Early that evening I noticed the sting on my leg had gotten progressively redder, but nothing of major concern. As I previously mentioned, I had been stung a couple of years before and I did end up having an allergic reaction that time (very red, hot, and itchy rash) about a week later, so I had thought that if I were to react like that again it wouldn’t be until we were home from our vacation. When I awoke the next morning, the entire area was very itchy and red and I noticed that little blisters had started forming on every part of my leg that the jellyfish had touched with a large blister developing on the back of my ankle. The area was also starting to swell and I had some pain in that leg while walking or standing. It progressed quickly from this point and later that afternoon we went to urgent care. The doctor had first started with a warm water soak on my foot/lower calf and used a tongue depressor to gently scrape the area to try and see if there were any barbs left to remove. I was then given an injectable antibiotic and anti-inflammatory along with two oral antibiotics and a corticosteroid to take for the next week. I recall both the doctor and nurse saying they had never seen someone react like that after a jellyfish sting!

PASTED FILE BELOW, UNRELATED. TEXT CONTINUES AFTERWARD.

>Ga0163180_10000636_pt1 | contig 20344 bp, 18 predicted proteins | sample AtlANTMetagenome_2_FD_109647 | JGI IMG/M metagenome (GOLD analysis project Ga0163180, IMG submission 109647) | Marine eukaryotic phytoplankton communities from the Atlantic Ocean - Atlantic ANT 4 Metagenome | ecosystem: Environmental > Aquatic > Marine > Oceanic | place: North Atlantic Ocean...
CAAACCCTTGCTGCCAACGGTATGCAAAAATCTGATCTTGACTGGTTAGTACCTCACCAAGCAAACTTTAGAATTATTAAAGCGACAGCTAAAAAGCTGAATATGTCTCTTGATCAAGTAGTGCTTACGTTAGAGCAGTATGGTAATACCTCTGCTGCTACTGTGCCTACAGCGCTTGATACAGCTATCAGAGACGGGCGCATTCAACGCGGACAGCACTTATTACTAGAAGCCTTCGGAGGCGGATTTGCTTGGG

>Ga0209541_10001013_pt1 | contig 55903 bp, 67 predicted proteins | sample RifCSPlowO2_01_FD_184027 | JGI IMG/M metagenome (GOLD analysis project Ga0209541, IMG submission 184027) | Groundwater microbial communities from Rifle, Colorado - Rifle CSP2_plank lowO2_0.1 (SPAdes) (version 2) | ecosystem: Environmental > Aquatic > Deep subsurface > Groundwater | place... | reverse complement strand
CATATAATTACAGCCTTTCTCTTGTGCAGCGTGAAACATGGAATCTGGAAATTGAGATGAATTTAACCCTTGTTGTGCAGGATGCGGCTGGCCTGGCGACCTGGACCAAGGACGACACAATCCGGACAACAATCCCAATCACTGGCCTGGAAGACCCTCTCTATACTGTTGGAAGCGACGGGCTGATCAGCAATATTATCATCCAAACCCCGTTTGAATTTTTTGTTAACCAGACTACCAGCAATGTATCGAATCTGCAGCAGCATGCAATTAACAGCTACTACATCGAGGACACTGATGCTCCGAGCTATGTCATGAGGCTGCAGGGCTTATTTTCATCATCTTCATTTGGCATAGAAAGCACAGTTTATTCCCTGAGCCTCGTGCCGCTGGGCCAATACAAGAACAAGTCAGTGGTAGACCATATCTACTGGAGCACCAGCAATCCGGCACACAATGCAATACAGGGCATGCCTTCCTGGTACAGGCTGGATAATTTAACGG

The blister on the back of my ankle continued to grow until it was a good half-inch extending out from my ankle and soon my entire leg was covered in small blisters. But the worst part was the swelling. I had to sleep on my back with my leg elevated to both protect the giant blister and reduce the swelling in my leg. Every time I got up in the morning, I had to very slowly lower my leg otherwise the fluid would cause so much pressure too quickly and leave me in immense pain. At its worst point, you couldn’t even see my ankle since it was so swollen. The blister eventually broke and all I did was keep it covered and clean until it started to dry out.

The healing process was quite long. Eventually, all the blisters either popped or dried up, leaving me with skin peeling like a bad sunburn. I had some dark discoloration on the areas of the skin that were affected and lasted for at least a few months. I’m happy to say now that my leg and foot look completely normal and I can’t see any scarring from the sting whatsoever!

All in all, I’m still not afraid of the ocean, nor getting stung by a jellyfish, but I am much more mindful of the indicator flags at the beaches I visit so I can prevent it from happening altogether. While the sting was unpleasant, I absolutely did not let it ruin my trip in the slightest and I was able to enjoy the rest of my vacation with some minor adjustments!

Chrissy T.’s Story

Are You Ready For This Jelly?